The bridge crew smiled back at him, waving, and saying in unison, “Welcome to the Aerostar!”

“Buck…” Baxter said. “What an interesting name. Is that short for something?”

Buck looked up at him. “Nope, just Buck.”

“Extraordinary,” Baxter replied.

Commander Conway tapped his foot nervously behind the two. “Well, I guess you’ll have to be going now, right Buck? I’ll show you to the transporter room and you can give us that technology.”

“Actually, I really should hurry, as I have to go and prepare my home for coming winter.”

“How interesting!” Baxter said, “Does it get very cold on Berengatti this time of year?”

“Quite,” Buck replied. “In fact, if one is not careful, he could easily freeze!”

At that moment, the entire bridge crew stopped moving. All the lights on the bridge stopped blinking, and even the planet on the viewscreen stopped turning.

“Oh, my,” Buck said. “What has happened?”

Conway was the only person that hadn’t froze, since he was the only person other than Buck that was actually there on the holodeck. “Um, Computer, resume program Conway Theta. No, no…I mean Delta, Conway Delta!!”

It was too late. The bridge disappeared and was replaced by a racing track.

“What devil work is this?” Buck asked, as cars whizzed by him.

“Just some more of our wonderful technology!” Conway said, trying to think of a way to rescue the situation.

“And where is Captain Baxter?”

“Um, Computer, reinitialize character Andy Baxter.”

Baxter reappeared next to Buck. “So, isn’t this a great ship? Great ship? Great ship? Great ship?” he stuttered.

Conway just slapped a hand over his face and sighed. “Computer, end program.” Both Baxter and the racing track was replaced with the orange and black holodeck grid.

“Now. Would you mind telling me what exactly is going on?” Buck asked, his face creasing with annoyance.

Lt. Hawkins looked on with disapproval as J’Ter laid waste to the room full of Nestron radicals. At the same time, she dragged Commander Dillon over to a relatively quiet spot and tried to wake him up.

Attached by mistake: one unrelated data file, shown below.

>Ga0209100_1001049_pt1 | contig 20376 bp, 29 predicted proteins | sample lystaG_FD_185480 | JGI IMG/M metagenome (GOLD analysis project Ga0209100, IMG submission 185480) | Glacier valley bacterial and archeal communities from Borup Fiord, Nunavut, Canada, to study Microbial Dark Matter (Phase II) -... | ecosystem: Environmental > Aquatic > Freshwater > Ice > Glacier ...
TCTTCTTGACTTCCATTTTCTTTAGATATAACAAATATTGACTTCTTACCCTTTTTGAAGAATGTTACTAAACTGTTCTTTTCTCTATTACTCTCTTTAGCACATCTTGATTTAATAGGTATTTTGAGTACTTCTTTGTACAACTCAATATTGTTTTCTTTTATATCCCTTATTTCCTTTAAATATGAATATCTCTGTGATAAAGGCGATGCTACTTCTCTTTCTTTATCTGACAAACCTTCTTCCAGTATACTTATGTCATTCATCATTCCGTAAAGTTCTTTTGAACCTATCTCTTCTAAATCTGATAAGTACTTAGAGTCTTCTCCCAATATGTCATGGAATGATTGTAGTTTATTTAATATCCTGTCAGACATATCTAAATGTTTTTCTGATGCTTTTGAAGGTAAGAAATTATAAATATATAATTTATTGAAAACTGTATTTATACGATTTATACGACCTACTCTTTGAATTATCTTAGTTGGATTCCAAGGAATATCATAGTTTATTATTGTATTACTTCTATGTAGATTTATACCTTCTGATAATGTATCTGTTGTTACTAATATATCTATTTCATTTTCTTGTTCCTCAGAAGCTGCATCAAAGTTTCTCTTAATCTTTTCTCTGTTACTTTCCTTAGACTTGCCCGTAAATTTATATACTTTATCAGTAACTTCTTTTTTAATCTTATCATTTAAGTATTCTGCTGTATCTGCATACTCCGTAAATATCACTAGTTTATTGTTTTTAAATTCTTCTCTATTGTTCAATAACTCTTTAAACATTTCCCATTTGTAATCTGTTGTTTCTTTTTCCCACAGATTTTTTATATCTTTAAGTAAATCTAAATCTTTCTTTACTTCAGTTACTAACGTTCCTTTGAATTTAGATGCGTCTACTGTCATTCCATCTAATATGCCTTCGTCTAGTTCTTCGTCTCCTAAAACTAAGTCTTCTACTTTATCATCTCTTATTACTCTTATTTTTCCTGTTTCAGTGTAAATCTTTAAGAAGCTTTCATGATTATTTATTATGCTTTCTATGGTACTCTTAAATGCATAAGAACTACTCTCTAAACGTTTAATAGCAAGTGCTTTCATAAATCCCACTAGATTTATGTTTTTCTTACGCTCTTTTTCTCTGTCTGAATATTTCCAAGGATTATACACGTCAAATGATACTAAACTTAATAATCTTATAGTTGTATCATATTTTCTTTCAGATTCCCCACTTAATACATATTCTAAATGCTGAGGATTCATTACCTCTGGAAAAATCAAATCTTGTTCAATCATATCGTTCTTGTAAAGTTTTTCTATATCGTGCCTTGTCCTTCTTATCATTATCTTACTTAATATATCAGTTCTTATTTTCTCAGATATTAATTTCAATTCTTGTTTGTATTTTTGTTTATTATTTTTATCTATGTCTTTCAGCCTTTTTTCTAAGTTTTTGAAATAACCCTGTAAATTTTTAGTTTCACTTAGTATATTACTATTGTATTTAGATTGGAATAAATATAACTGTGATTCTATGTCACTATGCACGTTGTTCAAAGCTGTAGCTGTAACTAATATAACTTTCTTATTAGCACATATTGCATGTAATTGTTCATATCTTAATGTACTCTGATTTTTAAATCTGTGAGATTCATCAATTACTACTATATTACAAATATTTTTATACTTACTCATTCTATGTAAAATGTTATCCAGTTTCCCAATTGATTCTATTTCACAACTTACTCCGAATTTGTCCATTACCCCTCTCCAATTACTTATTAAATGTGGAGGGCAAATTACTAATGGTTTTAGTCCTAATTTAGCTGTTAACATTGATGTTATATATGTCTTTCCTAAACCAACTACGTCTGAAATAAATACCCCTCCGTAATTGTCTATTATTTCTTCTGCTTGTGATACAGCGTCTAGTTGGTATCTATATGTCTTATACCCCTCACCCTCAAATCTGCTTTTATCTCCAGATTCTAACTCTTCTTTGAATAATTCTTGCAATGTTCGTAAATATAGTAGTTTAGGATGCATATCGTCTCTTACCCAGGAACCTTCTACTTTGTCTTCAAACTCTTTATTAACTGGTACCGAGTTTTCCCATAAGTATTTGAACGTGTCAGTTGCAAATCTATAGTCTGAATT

“Come on, Travis, you have to wake up. Don’t you remember when the Borg ship was attacking us and I passed out? You helped me then, and I’m helping you now. You saved my life. I can save yours.”

Dillon’s eyes fluttered open. “What the heck are you talking about?”

Hawkins just sighed and jerked Dillon to his feet. “Come on, Andy. We have to talk some sense into these people.”

“That’s so sweet, Patricia, the life thing, I mean,” Dillon said.

“We don’t have time for this!” Hawkins said, dragging Dillon to the front of the room.

“You must stop this, J’Ter!” Jaroch said to himself.

“What are we going to do?” Dillon asked himself.

“I will do whatever I want!” J’Ter responded.

“Don’t ask me!” Dillon responded.

“ARRRRRRGGGGGGGHHHH!” Hawkins screamed, not for the first time.

“I didn’t sign on for this…” The leader of the revolt said, taking his megaphone and making for a nearby exit.

“No you don’t!” Hawkins said, picking him off with her phaser. “I’m in no mood to mess around. I’ve got two guys on my hands here with multiple personality problems. One of them is laying waste to a room full of terrorists and the other is obsessing about what to do to stop it. And I’m just about frigging fed up!” Hawkins said, grabbing the unconscious man’s megaphone and shoving it into Dillon’s arms. “You wanted to tell them something, go ahead!”